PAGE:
By Brittany Duke, Pharm.D., ORISE Fellow, Division of Health Care Quality, Office of Disease Prevention and Health Promotion
A surprising 30 percent of drug prescriptions are never filled and up to 50 percent are not continued as prescribed, especially after the first six months. National Patient Safety Awareness Week (March 13-19, 2016) provides an opportunity to highlight the unique role of clinical pharmacists in improving patient safety by ensuring that patients understand how to take their medication as prescribed. By improving patients’ medication adherence, clinical pharmacists help prevent adverse drug events (ADEs) that are the result of patients not taking medication as prescribed.
Over the past 20 years, clinical pharmacists have developed patient safety strategies and have played a leading role in their implementation. The clinical pharmacist’s role is to make sure patients understand and adhere to their medication regimen with respect to timing, dosage, and frequency during the prescribed length of time. In addition, the clinical pharmacist prevents ADEs by providing drug information in plain language to the patient at key transition times, such as hospital admission and, discharge, as well as during the patient’s entire stay. The clinical pharmacist assures that the patient is taking their medications as prescribed, monitors for adverse effects and lack of adherence, and helps with early identification of issues that may compromise patient safety.
For example, clinical pharmacists reduce the rate of drug-related problems when patients are admitted to the hospital through medication reconciliation by developing a complete list of medications that a patient is taking. Clinical pharmacists also present medication information and assess patient understanding when the patient is discharged.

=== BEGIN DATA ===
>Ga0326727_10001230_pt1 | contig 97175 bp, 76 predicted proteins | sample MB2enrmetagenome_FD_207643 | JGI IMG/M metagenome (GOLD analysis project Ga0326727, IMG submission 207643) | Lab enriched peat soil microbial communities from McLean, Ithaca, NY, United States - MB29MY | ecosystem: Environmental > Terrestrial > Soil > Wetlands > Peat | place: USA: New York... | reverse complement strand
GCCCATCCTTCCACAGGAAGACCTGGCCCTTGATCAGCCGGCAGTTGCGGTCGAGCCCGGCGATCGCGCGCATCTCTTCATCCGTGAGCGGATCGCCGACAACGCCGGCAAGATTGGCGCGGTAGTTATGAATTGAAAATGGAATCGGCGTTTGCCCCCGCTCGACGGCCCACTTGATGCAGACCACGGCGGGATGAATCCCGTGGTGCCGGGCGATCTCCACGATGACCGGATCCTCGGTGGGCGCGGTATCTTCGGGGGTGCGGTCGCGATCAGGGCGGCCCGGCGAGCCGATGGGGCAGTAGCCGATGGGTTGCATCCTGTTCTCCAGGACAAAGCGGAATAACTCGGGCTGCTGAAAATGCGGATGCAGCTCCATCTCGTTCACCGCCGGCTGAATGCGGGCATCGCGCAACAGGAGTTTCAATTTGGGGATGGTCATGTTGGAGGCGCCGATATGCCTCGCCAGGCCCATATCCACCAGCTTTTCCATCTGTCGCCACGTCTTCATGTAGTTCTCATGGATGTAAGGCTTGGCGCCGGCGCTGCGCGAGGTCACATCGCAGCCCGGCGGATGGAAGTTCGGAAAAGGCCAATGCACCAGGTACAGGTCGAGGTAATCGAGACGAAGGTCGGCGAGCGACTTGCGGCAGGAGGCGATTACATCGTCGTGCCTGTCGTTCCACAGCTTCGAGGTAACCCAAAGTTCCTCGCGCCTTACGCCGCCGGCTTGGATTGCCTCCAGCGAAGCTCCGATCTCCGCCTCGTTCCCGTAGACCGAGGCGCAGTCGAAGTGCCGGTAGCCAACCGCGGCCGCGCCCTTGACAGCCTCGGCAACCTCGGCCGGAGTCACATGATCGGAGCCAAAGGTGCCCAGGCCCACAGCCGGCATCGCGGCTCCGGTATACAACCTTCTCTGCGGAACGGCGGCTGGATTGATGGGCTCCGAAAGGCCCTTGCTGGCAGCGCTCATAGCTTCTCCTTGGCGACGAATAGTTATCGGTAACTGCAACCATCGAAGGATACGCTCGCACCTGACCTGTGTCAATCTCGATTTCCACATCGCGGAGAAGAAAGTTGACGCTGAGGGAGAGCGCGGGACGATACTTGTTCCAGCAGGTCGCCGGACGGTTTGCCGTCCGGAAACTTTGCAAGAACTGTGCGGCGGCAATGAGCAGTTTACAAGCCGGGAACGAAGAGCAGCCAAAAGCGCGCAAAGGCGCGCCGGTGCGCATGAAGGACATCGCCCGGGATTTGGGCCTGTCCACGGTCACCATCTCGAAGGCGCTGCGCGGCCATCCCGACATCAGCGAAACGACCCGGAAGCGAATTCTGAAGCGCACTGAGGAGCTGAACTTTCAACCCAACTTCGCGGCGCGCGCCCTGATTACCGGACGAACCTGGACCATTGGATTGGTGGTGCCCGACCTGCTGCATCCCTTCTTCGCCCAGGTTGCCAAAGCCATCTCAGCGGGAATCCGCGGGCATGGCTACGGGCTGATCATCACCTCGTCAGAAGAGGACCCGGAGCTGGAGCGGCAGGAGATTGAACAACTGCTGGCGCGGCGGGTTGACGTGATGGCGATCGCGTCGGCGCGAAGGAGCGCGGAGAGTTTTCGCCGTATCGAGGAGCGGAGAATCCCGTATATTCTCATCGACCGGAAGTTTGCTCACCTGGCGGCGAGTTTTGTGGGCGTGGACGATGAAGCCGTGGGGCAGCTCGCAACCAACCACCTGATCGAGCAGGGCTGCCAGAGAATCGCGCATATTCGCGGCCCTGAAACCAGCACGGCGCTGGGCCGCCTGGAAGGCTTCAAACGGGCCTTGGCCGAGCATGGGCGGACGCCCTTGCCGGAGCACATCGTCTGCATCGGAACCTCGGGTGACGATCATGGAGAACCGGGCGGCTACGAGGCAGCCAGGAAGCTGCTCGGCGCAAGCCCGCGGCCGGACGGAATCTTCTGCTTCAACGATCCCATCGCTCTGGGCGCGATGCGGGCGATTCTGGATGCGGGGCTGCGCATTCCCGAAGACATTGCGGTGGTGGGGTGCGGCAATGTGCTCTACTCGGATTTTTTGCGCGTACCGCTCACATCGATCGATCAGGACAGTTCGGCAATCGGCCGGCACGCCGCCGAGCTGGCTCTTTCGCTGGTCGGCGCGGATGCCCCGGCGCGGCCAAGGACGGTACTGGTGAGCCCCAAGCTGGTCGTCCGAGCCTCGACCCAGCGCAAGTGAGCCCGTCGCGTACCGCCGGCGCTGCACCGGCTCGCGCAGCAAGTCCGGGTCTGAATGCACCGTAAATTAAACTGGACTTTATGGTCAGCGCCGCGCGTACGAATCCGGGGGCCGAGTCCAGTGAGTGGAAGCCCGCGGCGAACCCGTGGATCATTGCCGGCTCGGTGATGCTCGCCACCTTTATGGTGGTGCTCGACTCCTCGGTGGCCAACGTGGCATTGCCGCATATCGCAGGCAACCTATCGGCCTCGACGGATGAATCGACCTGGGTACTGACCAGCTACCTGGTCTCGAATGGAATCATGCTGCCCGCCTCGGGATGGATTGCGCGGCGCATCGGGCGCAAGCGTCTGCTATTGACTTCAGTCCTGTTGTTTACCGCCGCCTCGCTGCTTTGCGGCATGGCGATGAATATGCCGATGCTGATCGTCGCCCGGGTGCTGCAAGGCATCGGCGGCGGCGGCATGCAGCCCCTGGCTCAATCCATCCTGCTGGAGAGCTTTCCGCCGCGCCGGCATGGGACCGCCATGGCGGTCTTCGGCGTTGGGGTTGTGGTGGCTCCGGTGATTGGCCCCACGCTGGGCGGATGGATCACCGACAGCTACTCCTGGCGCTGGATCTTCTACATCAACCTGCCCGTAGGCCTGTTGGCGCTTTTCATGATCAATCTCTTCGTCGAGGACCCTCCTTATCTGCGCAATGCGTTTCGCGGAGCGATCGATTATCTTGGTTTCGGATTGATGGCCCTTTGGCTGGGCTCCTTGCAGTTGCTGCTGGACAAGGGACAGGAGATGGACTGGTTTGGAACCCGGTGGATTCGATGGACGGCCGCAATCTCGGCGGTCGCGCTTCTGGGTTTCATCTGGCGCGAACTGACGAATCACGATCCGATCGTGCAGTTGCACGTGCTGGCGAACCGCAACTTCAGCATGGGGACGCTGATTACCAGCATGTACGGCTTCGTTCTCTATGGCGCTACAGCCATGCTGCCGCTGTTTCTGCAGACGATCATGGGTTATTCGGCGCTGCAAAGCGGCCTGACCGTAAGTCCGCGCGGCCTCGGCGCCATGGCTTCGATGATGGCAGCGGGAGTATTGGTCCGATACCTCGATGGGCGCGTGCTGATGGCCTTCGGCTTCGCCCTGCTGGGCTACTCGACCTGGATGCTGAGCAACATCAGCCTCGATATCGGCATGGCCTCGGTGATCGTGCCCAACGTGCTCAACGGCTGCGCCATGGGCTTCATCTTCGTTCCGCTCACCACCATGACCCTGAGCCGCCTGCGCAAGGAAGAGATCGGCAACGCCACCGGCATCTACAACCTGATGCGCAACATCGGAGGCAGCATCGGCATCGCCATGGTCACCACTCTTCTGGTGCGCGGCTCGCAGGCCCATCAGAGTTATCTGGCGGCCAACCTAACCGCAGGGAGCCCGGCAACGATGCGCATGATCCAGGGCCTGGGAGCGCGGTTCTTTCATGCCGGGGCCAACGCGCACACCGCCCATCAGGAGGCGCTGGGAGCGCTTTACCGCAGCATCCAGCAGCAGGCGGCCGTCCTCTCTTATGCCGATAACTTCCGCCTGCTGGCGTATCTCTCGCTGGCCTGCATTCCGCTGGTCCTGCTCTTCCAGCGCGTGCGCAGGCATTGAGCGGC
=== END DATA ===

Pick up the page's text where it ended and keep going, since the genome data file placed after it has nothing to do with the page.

By working with patients both as they are admitted and discharged and applying the principles of health literacy to ensure that patients understand how to take their medications, clinical pharmacists detect and resolve potential issues that could lead to ADEs and help build a foundation for patient safety.
One patient safety strategy that clinical pharmacists use is the “SIMPLE” plan which focuses on communication skills, cultural sensitivity, and patient-centered care.
- S – Simplify the regimen (e.g., adjust the timing, dosage, or frequency of medication to make it easier to follow)
- I – Impart knowledge (e.g., distribute written information about the medication and/or health condition)
- M – Modify patient beliefs and behaviors (e.g., assess benefits and barriers to adherence)
- P – Provide communication and trust (e.g., actively listen to the patient)
- L – Leave the bias (e.g., tailor the education to the patient’s level of understanding)
- E – Evaluate adherence (e.g., follow up with patients to make sure they are taking their medication)
Collaboration of interdisciplinary health care providers that include clinical pharmacists is an evidence-based approach to improving medication adherence and, subsequently, to preventing ADEs. Evidence-based approaches to preventing ADEs are a key component of the National Action Plan for Adverse Drug Event Prevention, developed by the Office of Disease Prevention and Health Promotion (ODPHP). The ADE Action Plan can be used by health care professionals, policymakers, public and private sector organizations, and communities to organize and take action toward preventing ADEs.
For more information:
- Read the National Action Plan for Adverse Drug Event Prevention
- Earn continuing education (CEs) by completing the eLearning course, Preventing Adverse Drug Events: Individualizing Glycemic Targets Using Health Literacy Strategies
- Earn continuing medical education credits (CMEs) by completing the online training, Pathways to Safer Opioid Use